US7199414B2 (en) * 2001-04-24 2007-04-03 Infineon Technologies Ag Stress-reduced layer system for use in storage capacitors
US20040159873A1 (en) * 2001-04-24 2004-08-19 Matthias Goldbach Strees-reduced layer system for use in storage capacitors
US20070170541A1 (en) * 2002-04-15 2007-07-26 Chui Chi O High-k dielectric for thermodynamically-stable substrate-type materials
WO2003096390A1 (en) * 2002-04-15 2003-11-20 Stanford University High-k dielectric for thermodynamically-stable substrate-type materials
US7271458B2 (en) 2002-04-15 2007-09-18 The Board Of Trustees Of The Leland Stanford Junior University High-k dielectric for thermodynamically-stable substrate-type materials
US20040029343A1 (en) * 2002-04-29 2004-02-12 Harald Seidl Method for patterning ceramic layers
US6953722B2 (en) * 2002-04-29 2005-10-11 Infineon Technologies Ag Method for patterning ceramic layers
US6658629B1 (en) * 2002-05-09 2003-12-02 Sun Microsystems, Inc. Technique for optimizing decoupling capacitance subject to leakage power constraints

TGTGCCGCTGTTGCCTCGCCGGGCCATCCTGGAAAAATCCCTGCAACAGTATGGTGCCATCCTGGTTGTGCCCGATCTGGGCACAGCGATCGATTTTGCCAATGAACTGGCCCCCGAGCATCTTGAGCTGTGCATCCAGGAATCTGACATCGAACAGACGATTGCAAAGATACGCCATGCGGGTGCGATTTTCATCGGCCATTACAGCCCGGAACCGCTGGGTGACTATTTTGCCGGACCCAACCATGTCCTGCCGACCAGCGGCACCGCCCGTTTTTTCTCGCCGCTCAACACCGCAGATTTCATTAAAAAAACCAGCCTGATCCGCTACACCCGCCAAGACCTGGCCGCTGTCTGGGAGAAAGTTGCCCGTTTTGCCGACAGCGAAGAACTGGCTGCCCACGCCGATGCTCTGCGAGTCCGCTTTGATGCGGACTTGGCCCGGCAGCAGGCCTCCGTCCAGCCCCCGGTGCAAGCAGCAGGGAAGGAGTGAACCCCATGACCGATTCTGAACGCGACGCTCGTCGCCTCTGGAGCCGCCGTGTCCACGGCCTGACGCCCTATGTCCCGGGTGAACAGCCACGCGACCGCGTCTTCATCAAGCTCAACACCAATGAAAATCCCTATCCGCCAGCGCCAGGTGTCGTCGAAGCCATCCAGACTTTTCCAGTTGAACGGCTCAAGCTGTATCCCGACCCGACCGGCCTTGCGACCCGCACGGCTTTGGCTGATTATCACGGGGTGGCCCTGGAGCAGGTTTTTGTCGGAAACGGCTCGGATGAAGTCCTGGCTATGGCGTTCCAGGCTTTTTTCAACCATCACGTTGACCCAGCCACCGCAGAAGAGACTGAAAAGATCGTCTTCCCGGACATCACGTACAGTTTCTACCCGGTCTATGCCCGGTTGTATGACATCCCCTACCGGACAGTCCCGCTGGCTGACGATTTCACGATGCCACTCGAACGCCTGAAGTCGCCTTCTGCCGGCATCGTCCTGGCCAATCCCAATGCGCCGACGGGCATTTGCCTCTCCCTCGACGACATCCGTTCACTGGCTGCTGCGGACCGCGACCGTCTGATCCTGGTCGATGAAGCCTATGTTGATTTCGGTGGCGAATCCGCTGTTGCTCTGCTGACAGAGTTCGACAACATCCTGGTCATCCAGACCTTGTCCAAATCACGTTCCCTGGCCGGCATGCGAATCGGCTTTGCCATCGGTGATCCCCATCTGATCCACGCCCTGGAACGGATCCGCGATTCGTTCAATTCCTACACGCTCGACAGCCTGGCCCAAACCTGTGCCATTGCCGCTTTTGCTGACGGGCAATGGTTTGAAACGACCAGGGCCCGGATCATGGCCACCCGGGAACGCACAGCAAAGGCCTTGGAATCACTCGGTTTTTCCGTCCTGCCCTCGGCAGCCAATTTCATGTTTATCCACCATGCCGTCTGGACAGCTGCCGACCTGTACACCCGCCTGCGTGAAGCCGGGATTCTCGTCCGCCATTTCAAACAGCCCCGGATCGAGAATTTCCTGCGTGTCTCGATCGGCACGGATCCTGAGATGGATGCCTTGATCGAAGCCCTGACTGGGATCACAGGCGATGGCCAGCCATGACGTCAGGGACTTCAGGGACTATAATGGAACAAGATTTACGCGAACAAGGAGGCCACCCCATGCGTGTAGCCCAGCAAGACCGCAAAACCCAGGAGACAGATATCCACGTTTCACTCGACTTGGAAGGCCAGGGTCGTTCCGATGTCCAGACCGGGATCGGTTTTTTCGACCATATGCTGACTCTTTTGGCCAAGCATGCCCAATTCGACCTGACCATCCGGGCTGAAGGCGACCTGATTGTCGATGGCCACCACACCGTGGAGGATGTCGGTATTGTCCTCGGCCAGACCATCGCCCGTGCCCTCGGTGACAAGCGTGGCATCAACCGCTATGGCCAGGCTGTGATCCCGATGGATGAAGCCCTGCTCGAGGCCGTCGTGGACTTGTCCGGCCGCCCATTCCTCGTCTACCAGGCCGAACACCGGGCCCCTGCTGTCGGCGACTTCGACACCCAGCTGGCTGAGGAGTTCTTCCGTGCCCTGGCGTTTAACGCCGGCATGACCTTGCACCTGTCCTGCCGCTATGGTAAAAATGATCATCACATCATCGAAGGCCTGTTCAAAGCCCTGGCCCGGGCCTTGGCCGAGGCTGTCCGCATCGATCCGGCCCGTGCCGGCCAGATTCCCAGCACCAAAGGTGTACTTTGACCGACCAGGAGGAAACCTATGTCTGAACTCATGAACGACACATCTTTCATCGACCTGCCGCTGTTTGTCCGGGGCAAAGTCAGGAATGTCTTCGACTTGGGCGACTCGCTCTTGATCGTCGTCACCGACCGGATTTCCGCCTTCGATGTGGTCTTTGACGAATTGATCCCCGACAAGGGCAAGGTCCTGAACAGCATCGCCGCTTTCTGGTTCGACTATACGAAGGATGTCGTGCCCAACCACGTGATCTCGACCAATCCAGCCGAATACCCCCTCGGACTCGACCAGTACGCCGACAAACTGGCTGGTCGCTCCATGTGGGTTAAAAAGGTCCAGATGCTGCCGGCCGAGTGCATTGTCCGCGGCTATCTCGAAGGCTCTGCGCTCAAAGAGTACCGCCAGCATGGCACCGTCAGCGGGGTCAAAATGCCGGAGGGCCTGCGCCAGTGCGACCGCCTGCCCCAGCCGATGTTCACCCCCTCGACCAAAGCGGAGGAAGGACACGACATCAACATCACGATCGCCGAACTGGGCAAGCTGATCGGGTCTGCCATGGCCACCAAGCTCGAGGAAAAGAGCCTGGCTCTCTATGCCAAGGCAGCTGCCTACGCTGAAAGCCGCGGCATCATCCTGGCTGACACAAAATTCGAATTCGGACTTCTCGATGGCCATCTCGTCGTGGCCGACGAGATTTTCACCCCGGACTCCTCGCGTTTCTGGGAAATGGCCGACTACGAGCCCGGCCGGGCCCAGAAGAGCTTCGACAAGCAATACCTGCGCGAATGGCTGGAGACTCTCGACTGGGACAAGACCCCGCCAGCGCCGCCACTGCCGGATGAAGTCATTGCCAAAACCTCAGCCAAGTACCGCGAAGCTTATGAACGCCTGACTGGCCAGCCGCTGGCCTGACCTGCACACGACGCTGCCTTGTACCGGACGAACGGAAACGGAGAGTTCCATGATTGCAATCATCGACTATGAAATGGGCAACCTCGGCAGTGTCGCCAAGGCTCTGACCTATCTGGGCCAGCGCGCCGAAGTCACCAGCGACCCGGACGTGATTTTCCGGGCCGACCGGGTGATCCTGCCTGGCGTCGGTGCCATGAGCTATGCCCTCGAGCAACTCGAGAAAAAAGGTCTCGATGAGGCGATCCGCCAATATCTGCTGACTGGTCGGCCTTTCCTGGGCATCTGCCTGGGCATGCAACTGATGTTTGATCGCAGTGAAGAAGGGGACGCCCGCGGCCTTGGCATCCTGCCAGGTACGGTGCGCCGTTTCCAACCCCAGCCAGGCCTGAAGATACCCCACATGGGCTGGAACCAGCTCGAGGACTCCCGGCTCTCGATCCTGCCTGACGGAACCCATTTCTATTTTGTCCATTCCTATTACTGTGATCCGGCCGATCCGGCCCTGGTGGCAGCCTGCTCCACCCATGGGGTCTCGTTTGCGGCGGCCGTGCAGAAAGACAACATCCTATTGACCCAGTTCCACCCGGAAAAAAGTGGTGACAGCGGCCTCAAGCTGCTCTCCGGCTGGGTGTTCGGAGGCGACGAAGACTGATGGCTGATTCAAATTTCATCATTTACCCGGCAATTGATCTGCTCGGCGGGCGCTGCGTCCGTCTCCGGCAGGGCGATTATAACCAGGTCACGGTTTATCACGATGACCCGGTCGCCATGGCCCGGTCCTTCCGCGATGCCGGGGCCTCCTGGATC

US7423326B2 (en) * 2002-07-31 2008-09-09 Texas Instruments Incorporated Integrated circuits with composite gate dielectric
US20050205948A1 (en) * 2002-07-31 2005-09-22 Rotondaro Antonio L Gate dielectric and method
US6940123B2 (en) * 2002-11-14 2005-09-06 Infineon Technologies Ag Memory cell array
US20040099901A1 (en) * 2002-11-14 2004-05-27 Christoph Ludwig Memory cell array
US6825538B2 (en) 2002-11-20 2004-11-30 Agere Systems Inc. Semiconductor device using an insulating layer having a seed layer
US20050138262A1 (en) * 2003-12-18 2005-06-23 Micron Technology, Inc. Flash memory having a high-permittivity tunnel dielectric